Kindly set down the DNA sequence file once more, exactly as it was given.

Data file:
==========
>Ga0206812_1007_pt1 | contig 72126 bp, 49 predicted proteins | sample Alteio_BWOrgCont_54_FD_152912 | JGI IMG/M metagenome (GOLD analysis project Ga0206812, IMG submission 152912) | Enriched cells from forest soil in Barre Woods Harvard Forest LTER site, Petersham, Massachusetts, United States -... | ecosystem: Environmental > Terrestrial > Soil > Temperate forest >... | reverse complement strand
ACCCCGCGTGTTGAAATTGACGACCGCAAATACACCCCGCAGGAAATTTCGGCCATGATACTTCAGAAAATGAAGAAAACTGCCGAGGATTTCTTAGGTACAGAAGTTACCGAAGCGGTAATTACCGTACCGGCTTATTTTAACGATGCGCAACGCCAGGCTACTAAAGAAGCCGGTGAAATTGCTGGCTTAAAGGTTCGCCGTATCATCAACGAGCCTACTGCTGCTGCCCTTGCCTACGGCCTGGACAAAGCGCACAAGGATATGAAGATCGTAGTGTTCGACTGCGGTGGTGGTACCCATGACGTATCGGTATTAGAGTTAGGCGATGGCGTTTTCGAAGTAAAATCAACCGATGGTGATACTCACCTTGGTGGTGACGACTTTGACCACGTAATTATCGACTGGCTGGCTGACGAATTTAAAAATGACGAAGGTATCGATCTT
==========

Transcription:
>Ga0206812_1007_pt1 | contig 72126 bp, 49 predicted proteins | sample Alteio_BWOrgCont_54_FD_152912 | JGI IMG/M metagenome (GOLD analysis project Ga0206812, IMG submission 152912) | Enriched cells from forest soil in Barre Woods Harvard Forest LTER site, Petersham, Massachusetts, United States -... | ecosystem: Environmental > Terrestrial > Soil > Temperate forest >... | reverse complement strand
ACCCCGCGTGTTGAAATTGACGACCGCAAATACACCCCGCAGGAAATTTCGGCCATGATACTTCAGAAAATGAAGAAAACTGCCGAGGATTTCTTAGGTACAGAAGTTACCGAAGCGGTAATTACCGTACCGGCTTATTTTAACGATGCGCAACGCCAGGCTACTAAAGAAGCCGGTGAAATTGCTGGCTTAAAGGTTCGCCGTATCATCAACGAGCCTACTGCTGCTGCCCTTGCCTACGGCCTGGACAAAGCGCACAAGGATATGAAGATCGTAGTGTTCGACTGCGGTGGTGGTACCCATGACGTATCGGTATTAGAGTTAGGCGATGGCGTTTTCGAAGTAAAATCAACCGATGGTGATACTCACCTTGGTGGTGACGACTTTGACCACGTAATTATCGACTGGCTGGCTGACGAATTTAAAAATGACGAAGGTATCGATCTT